• Attempting to evade taxes (26 USC § 7201) – A felony offense punishable by imprisonment in federal prison for up to five years and/or a fine of up to $250,000 (for individuals) or $500,000 (for corporations)
  • Failing to file a return, supply information or pay taxes at the time required by law (26 USC § 7203)– A misdemeanor offense punishable by imprisonment in federal prison for up to one year and/or a fine of up to $100,000 (for individuals) or $200,000 (for corporations)
  • Making false or fraudulent claims (26 USC § 7206(1)) – A felony offense punishable by imprisonment in federal prison for up to three years and/or a fine of up to $250,000 (for individuals) or $500,000 (for corporations)


When tax fraud or tax evasion is suspected, the IRS will conduct an audit to investigate the circumstances of the suspected fraud and determine whether to pursue prosecution in criminal court.

And if the IRS investigation turns up any red flags that signal illegal tax fraud or tax evasion, you could end up facing criminal charges in federal court.

Allegations of illegal tax fraud and tax evasion are investigated by the IRS Criminal Investigation division – the agency’s law enforcement branch, which is also responsible for investigating money laundering, Bank Secrecy Act violations and other tax crimes – and are prosecuted by the Tax Division of the Department of Justice.

According to the IRS, the agency prosecutes roughly 75% of the tax fraud cases they investigate.

Whatever the reason for your tax fraud charges, your first course of action upon being arrested for or charged with this federal offense should be to contact a skilled tax fraud defense attorney with extensive experience in federal court.

You should never attempt to address allegations of tax fraud without a knowledgeable defense attorney on your side, nor should you answer the IRS’ questions about any potential tax issues without consulting an attorney.

Far too often, individuals under investigation for tax fraud accidentally make incriminating statements that only end up hurting their case later on.

It is important to remember that any time you are facing criminal charges, no matter what the charges are for, you are legally considered innocent until proven guilty, no matter what the IRS tells you to try to get you to talk.

In tax fraud cases, the prosecution can only convict you of the crime if they can prove beyond a reasonable doubt that you were aware of your wrongdoing and intentionally misreported your taxes or attempted to evade taxes.

Best Defense Strategies in Federal Tax Fraud Cases

Tax evasion is widespread in the United States and the federal government has taken steps to crack down on willful violations of the tax code, by prosecuting such crimes to the fullest extent of the law.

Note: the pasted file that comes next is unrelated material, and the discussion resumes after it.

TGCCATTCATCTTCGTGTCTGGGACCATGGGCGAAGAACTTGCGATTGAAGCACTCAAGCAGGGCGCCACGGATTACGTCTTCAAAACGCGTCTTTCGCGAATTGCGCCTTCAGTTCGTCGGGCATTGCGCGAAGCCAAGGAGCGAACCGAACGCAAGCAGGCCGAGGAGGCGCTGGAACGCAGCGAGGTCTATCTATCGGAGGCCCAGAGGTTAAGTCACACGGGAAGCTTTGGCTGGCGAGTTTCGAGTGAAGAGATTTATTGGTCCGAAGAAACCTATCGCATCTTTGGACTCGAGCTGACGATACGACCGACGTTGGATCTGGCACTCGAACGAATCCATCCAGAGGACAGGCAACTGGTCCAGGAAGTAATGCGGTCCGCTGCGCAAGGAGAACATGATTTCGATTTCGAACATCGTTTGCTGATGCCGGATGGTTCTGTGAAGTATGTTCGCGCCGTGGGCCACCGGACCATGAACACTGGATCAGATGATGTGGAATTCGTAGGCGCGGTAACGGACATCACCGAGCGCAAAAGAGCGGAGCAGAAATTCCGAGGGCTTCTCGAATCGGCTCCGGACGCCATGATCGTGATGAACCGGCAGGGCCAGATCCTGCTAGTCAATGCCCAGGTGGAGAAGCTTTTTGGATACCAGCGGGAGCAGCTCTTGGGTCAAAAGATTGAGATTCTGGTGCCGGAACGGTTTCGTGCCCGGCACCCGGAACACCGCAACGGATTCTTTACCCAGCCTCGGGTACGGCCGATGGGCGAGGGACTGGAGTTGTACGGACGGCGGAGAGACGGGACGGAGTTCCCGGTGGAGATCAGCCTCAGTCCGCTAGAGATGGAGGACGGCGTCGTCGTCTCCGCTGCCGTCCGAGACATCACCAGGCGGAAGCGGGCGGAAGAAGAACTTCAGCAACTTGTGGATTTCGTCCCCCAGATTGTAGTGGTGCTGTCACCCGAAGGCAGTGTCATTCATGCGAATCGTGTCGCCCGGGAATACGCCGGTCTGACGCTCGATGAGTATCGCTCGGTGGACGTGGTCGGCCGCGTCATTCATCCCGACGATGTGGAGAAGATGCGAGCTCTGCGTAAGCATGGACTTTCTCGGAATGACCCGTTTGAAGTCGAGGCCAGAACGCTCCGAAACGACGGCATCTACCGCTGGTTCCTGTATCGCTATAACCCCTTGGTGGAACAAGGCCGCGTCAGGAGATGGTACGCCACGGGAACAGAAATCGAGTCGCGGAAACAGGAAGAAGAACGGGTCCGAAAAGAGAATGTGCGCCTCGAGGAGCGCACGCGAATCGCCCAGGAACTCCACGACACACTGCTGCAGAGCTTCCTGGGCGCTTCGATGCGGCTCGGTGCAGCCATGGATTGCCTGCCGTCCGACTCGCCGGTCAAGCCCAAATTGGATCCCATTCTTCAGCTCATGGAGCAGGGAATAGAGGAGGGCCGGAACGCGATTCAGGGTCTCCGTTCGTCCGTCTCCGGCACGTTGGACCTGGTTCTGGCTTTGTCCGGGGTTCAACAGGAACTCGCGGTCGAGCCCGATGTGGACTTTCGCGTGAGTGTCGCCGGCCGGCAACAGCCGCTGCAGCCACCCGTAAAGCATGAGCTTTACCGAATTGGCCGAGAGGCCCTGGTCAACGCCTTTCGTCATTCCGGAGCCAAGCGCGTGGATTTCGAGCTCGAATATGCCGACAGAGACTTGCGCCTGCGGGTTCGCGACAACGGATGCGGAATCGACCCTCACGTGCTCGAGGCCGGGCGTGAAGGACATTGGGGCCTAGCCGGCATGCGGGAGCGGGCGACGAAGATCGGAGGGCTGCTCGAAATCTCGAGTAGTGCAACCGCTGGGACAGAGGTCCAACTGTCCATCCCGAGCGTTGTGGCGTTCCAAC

However, in some cases, what may appear to be tax fraud or tax evasion is simply negligence, a careless error or other unintentional conduct, in which case criminal prosecution is not the answer.

Whatever the circumstances of your tax fraud case, it is imperative that you tell your defense attorney the truth so he or she can mount the right defense to successfully fight the allegations against you.

Some possible defenses your attorney may present on your behalf include the following:

  • Misunderstanding – If your attorney can prove that you honestly believed that you were not evading or hiding your taxable income because of some misunderstanding of the tax code, you cannot lawfully be found guilty of tax fraud.
  • Entrapment – If a representative of the government compelled or coerced you to commit a tax fraud crime that you would otherwise not have committed, your attorney may be able to get the charges dropped.
  • Statute of limitations – If the statute of limitations for tax fraud has run out, the IRS cannot file tax evasion charges, even if they have sufficient evidence that you committed the crime.
  • Insufficient evidence – If the prosecution cannot prove the elements of tax fraud beyond a reasonable doubt, you cannot lawfully be convicted of the crime.
  • Unintentional conduct – If you did not intend to evade paying taxes and did not have a clear understanding of the possible consequences of your wrongdoing, you would not be criminally liable under federal tax fraud law.


Tax fraud charges are typically brought after a lengthy investigation by the IRS and the financial records and other documents involved in a tax fraud case can be complicated and confusing.

It is imperative that you have a trial-tested attorney on your side who has experience defending federal tax fraud cases, so you can avoid the personal and professional consequences of a criminal conviction.

All fraud crimes carry a social stigma that can last for the foreseeable future, even after you have served your prison sentence and satisfied the other requirements of your criminal punishment.

A tax fraud conviction could also cause you to lose your job, your professional licensing and the trust and respect of your friends, colleagues and even your family members.

If you are under investigation for tax fraud, your entire future is on the line, and an experienced defense attorney will be invaluable in proving your innocence and protecting your rights and your freedom.

You have too much to lose in a dispute with the IRS, and a tax professional will prove to be a tremendous asset in your criminal case.


To defraud or attempt to defraud the IRS is a federal offense and if you are found guilty of tax fraud, you will face harsh criminal penalties, including imprisonment in federal prison, significant fines and restitution, among other penalties.

And even after you have satisfied the terms of your punishment, you will still have a permanent criminal record, which can adversely affect virtually every aspect of your life for years to come.

If you or someone you know is under investigation for federal tax fraud, do not hesitate to contact our knowledgeable criminal defense attorneys for legal help.

With our legal team at Seyb Law Group on your side, you can significantly improve your chances of a favorable outcome in your criminal case.